• Builder accepts owner’s undocumented change requests without explaining additional charges, so I draft change orders.


The Ugly:

  • Owner receives a subcontractor’s lien after the builder submitted a certified lien release and bills paid affidavit.
  • Builder requests additional money for an undocumented change after the fact.
  • Builder blames everyone and refuses to take responsibility for faulty or non-compliant work.
  • Builder hired Subcontractors that disrespected the Owner.
  • Builder bids a price to earn the project and increases it at award to compensate for the bid mistakes.
  • Builder submits change orders for an unrelated project.

All of these events actually happened on one or multiple projects this year. Despite comparable skill, experience and resources, each builder’s success or failure depends on one critical ability…managing expectations. An average builder can promise average service and deliver an average project to a happy client; however a premier builder cannot promise elite service and deliver an average project because he didn’t manage expectations. The best way to manage expectations is:

  • to communicate or explain what will happen
  • be reliable or do what you say and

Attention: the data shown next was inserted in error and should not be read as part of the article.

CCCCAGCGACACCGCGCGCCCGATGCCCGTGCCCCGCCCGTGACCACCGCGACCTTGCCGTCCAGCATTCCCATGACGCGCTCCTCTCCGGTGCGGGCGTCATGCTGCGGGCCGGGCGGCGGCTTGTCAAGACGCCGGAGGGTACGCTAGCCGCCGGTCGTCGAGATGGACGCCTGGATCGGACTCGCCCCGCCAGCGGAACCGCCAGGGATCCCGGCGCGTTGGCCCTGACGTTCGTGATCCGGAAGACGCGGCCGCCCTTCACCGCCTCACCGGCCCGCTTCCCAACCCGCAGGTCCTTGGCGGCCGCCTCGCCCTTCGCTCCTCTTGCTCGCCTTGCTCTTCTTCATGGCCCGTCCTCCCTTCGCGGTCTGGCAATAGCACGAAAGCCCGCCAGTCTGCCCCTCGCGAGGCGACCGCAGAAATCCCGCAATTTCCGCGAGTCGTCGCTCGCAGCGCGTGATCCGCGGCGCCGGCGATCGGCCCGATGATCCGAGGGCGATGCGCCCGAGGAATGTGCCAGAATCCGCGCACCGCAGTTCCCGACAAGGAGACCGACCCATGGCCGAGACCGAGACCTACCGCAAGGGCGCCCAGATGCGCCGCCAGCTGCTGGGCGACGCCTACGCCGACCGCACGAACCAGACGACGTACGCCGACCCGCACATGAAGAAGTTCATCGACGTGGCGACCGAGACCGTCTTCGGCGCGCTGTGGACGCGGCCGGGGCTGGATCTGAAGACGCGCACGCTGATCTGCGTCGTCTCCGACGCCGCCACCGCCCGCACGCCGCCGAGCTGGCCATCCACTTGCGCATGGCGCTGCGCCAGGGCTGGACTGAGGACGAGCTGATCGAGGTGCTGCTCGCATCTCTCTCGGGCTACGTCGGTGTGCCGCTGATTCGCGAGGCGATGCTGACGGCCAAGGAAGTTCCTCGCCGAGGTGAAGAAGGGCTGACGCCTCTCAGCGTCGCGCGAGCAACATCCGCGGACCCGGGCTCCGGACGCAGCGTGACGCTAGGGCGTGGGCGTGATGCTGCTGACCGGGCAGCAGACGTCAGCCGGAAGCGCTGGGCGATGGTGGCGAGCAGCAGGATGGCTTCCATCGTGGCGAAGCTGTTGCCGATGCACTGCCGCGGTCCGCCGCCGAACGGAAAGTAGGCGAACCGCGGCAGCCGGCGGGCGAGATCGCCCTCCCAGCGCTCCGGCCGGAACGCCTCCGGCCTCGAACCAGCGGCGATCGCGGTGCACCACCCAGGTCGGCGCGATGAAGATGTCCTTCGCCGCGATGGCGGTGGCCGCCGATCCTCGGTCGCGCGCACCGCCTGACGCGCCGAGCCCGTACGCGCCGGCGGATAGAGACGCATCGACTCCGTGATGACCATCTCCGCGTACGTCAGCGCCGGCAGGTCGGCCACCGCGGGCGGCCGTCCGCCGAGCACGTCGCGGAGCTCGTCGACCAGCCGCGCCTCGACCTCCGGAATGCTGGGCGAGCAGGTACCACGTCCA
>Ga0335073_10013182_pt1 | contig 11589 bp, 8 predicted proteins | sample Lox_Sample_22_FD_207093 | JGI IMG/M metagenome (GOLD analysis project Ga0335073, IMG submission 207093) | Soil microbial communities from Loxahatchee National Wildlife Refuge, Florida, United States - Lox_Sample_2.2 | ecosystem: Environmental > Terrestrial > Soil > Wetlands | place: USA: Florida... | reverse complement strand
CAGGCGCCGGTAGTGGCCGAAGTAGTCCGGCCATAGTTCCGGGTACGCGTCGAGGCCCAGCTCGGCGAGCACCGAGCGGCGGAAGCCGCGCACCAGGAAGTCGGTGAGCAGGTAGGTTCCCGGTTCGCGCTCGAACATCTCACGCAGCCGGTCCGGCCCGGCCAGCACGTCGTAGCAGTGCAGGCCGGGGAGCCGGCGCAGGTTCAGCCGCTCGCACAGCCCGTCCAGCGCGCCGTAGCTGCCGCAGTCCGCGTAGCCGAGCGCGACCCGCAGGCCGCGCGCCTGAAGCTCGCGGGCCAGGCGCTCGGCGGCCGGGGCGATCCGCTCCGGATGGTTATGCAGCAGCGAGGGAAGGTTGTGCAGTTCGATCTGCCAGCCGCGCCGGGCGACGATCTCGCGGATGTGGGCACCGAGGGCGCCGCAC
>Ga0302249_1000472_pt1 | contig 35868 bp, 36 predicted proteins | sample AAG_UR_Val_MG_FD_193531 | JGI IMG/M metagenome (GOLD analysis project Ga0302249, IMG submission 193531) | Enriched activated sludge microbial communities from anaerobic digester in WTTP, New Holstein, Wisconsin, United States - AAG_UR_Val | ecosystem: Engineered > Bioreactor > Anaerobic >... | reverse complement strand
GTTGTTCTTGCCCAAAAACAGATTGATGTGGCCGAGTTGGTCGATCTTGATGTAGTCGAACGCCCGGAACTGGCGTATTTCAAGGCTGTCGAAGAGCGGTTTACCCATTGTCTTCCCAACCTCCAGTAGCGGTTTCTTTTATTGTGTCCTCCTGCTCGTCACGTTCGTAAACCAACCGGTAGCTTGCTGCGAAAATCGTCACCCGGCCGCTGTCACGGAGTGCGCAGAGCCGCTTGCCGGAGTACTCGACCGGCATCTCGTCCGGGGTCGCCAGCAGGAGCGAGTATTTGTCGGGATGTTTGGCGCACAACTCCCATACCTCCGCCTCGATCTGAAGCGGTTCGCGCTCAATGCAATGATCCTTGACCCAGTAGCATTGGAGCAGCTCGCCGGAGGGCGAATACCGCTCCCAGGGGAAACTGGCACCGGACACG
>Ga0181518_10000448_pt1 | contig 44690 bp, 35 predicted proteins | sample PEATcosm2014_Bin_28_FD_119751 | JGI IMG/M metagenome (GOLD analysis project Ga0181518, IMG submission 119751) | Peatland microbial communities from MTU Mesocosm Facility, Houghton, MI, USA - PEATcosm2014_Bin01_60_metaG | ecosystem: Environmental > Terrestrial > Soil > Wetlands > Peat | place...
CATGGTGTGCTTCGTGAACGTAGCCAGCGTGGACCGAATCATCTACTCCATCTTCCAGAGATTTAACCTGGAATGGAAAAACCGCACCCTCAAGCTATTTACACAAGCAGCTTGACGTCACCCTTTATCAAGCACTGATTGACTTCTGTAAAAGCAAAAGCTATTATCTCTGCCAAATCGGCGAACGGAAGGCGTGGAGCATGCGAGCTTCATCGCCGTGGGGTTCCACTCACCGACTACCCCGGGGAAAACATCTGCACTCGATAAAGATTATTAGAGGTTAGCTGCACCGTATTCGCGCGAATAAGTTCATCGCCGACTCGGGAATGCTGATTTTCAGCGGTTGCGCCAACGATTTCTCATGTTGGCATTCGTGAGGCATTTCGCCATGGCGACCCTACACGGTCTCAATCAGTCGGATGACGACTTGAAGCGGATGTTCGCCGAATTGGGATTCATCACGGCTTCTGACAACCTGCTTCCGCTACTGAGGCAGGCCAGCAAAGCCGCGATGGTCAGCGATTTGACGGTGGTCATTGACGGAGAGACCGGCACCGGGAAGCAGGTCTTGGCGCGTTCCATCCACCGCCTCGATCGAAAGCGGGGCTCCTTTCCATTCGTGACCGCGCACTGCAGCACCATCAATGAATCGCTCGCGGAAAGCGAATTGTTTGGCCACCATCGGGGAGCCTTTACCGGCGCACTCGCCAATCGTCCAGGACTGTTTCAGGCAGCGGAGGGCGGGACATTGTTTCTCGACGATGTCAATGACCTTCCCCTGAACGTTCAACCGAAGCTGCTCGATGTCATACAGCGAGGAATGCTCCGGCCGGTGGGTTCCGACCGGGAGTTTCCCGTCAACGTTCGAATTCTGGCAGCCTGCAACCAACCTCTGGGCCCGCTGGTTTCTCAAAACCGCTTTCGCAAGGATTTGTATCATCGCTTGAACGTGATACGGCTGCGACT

• communicate or explain what you did and write everything down!

Why must we write everything down? It’s because there are three sides to every story, “the builder’s side, the owner’s side and the truth.” That means despite honest intentions, none of us can accurately recall everything later. Project documentation sounds like a fancy way to “cover your butt”, but it’s actually the best way to manage expectations and is the reason I offer The Agent service to track progress, coordinate paperwork and resolve project issues. Usually the Owner hires me to observe construction, but my service benefits the Owner and Builder because I use communication tools to manage expectations.

These documentation and communication tools include:

  • Construction Schedule: A chart that shows the project work sequence, duration and simultaneous work. The builder uses the construction schedule to assign subcontactors and order material and the architect uses it to assess progress and predict completion.
  • Budget Worksheet: A line item inventory of every project bid, item or allowance and associated cost. The builder uses it to calculate the project bid and assemble the schedule of values (see below). The architect uses it to confirm the work item value and inclusion.